Develop coping skills can help you successfully work through triggering situations without engaging in your eating disorder. Self-care is also another fundamental aspect of being able to cope appropriately with triggers, which includes eating regularly, sleeping adequately, and keeping your appointments with your treatment team.
Learn How to Ask For Help: In eating disorder recovery, there are phases when you may feel comfortable where you are at, and this can sometimes create a sense of complacency with recovery efforts. It is important to recognize when you feel yourself straying from things you may typically do for recovery purposes and know when to ask for help, should you feel yourself struggling.
Eating disorders are characterized by isolation, and it is easy to stay quiet if you feel yourself struggling. Be prepared to ask for help, should you need it, in any type of circumstances.
Celebrate Your Victories: Relapse prevention is also about recognizing where you are and from where you have come. Sometimes, the recovery process from an eating disorder can seem endless, and it is easy to feel discouraged when you don’t see yourself where you would like to be.
Learn to recognize the victories that are significant for you: whether it’s following through with your meal plan, eating a challenging food, connecting with a support group, identifying your triggers, etc. All these steps are monumental toward helping you find strength over your eating disorder.
No matter what your journey may look like, know that there is always hope for recovery. Even a relapse does not mean you have failed and is an important part of your journey in overcoming your eating disorder.
Sponsored by Magnolia Creek
Peacefully nestled in 36 wooded acres and located just outside of Birmingham, Alabama, Magnolia Creek Treatment Center for Eating Disorders treats women (18 years and older) who struggle with eating disorders, mood disorders, anxiety disorders, obsessive compulsive disorder, post-traumatic stress disorder, attachment disorders, dissociative disorders, personality disorders, and co-occurring addictive behaviors. Magnolia Creek’s phenomenal team of therapists, doctors, nurses, and dietitians is dedicated to providing the highest quality of care using current research-supported methods in a cozy, retreat-like setting. With a dual license to treat eating disorders and mental health disorders, we work collaboratively with our clients to create an individualized treatment approach for each client that not only nourishes the body but also strengthens the spirit.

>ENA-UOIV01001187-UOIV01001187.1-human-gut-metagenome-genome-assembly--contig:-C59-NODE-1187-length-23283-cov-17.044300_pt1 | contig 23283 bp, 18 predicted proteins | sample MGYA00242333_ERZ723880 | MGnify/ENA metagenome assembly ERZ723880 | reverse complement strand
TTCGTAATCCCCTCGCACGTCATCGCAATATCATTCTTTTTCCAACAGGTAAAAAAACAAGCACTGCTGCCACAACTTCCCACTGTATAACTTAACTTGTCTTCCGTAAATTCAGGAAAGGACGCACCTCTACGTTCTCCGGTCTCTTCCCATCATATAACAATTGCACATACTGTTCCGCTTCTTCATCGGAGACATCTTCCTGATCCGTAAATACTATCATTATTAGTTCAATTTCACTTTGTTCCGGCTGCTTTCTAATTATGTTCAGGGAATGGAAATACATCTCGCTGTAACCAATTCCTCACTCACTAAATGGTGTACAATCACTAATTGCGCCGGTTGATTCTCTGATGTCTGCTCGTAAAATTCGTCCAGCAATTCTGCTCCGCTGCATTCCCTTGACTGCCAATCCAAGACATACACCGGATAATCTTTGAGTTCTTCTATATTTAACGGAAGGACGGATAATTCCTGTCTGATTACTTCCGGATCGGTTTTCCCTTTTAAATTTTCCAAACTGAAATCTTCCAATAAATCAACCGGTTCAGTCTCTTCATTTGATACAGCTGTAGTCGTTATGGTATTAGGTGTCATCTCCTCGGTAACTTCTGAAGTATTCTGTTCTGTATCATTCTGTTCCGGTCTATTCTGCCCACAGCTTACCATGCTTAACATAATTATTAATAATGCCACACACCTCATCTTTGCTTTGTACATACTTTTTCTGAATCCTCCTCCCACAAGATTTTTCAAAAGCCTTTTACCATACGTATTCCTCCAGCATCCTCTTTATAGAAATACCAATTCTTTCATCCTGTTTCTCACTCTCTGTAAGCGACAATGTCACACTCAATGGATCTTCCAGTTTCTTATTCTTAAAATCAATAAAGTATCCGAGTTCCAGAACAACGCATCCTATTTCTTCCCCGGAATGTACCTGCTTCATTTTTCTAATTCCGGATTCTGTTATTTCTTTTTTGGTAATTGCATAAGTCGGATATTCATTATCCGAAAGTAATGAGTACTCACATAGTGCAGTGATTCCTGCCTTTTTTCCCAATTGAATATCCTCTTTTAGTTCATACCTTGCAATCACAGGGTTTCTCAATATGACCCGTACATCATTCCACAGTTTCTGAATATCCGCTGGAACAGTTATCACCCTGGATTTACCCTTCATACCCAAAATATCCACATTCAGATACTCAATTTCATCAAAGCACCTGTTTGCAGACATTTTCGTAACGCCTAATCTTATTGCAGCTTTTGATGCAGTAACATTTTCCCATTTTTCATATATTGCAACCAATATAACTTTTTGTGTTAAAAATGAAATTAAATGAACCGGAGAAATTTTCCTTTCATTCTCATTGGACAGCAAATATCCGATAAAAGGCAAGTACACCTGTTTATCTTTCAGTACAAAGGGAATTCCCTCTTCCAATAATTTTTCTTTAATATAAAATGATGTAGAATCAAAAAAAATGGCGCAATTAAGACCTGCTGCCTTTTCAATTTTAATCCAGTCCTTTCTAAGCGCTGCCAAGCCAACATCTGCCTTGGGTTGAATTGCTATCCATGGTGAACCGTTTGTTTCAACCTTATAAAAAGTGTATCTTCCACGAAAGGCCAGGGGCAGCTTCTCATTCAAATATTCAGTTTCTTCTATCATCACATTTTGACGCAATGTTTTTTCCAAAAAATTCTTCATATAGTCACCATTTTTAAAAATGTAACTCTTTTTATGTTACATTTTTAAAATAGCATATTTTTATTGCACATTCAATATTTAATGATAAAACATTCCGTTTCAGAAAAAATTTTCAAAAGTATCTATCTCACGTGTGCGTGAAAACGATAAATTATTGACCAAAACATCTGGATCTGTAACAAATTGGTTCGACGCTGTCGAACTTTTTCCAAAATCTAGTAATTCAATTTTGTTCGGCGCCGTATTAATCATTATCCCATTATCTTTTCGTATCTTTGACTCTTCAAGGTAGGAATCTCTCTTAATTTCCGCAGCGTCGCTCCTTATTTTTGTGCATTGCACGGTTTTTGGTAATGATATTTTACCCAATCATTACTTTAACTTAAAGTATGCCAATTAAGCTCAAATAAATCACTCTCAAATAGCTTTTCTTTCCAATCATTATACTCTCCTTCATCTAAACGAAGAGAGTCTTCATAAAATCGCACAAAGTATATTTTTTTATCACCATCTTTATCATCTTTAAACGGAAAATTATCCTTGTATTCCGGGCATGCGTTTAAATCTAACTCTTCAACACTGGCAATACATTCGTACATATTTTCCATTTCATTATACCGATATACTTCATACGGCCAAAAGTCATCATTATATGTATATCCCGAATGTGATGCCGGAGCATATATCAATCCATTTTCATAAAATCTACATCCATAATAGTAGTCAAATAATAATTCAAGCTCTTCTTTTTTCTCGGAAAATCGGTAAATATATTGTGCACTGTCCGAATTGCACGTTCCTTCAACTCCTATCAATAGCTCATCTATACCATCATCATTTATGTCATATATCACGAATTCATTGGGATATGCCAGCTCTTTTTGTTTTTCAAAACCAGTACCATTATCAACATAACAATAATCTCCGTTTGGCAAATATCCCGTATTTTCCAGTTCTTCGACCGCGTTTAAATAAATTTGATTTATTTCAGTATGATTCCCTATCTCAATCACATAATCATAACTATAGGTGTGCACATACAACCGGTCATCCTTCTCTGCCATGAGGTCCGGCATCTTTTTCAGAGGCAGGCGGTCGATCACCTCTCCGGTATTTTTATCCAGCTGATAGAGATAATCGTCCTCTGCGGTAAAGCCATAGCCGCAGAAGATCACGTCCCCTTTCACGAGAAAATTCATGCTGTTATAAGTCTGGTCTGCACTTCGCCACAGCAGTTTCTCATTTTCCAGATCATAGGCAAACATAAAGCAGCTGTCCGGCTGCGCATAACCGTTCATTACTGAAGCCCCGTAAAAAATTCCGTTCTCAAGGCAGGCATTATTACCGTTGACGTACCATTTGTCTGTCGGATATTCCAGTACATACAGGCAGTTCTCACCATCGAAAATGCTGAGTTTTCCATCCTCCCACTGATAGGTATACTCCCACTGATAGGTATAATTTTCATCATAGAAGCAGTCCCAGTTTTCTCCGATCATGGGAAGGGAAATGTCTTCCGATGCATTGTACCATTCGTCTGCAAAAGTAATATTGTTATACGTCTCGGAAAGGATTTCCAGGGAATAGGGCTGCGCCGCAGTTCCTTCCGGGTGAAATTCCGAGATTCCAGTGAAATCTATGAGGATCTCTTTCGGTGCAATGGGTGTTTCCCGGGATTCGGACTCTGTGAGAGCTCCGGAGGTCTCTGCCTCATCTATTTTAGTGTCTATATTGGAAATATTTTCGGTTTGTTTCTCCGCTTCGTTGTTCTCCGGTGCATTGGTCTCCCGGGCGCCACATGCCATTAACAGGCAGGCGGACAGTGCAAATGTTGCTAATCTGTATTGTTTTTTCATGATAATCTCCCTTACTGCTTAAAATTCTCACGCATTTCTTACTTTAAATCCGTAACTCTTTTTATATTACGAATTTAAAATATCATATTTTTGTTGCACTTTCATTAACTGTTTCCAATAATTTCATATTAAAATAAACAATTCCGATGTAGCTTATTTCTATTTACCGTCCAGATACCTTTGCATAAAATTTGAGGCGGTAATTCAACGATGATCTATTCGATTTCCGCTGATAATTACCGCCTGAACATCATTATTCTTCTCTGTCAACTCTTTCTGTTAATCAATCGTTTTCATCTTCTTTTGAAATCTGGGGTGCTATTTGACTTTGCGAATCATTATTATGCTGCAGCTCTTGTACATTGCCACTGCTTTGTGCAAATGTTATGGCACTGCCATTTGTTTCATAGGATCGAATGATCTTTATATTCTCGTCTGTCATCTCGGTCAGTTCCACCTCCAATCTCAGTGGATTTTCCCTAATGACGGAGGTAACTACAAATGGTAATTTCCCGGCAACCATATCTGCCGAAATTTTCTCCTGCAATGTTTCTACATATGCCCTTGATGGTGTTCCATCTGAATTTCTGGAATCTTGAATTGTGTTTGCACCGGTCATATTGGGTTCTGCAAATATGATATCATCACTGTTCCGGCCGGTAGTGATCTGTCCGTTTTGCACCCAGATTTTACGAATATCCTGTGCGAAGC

About the Author: Linda Smith is the Chief Executive Officer of Magnolia Creek Treatment Center for Eating Disorders in Columbiana, Alabama. Prior to joining Magnolia Creek, Linda served as an Electronic Interchange Consultant for Comprehensive Radiology Groups throughout the state.
She also worked with one of the leading facilities in addiction, Pine Grove Behavioral Health and Addiction Services located in Hattiesburg, MS. She has extensive experience in inpatient, outpatient, residential and partial hospitalization treatment, and is well versed in eating disorders, co-occurring mental health disorders, substance abuse, and love and sex addiction.
References:: Berends, T., van Meijel, B., Nugteren, W., Deen, M., Danner, U. N., Hoek, H. W., & van Elburg, A. A. (2016). Rate, timing and predictors of relapse in patients with anorexia nervosa following a relapse prevention program: a cohort study. BMC Psychiatry, 16(1), 316. http://doi.org/10.1186/s12888-016-1019-y
The opinions and views of our guest contributors are shared to provide a broad perspective of eating disorders. These are not necessarily the views of Eating Disorder Hope, but an effort to offer discussion of various issues by different concerned individuals.
We at Eating Disorder Hope understand that eating disorders result from a combination of environmental and genetic factors. If you or a loved one are suffering from an eating disorder, please know that there is hope for you, and seek immediate professional help.
Published on October 4, 2017.
Reviewed By: Jacquelyn Ekern, MS, LPC on October 4, 2017.
Published on EatingDisorderHope.com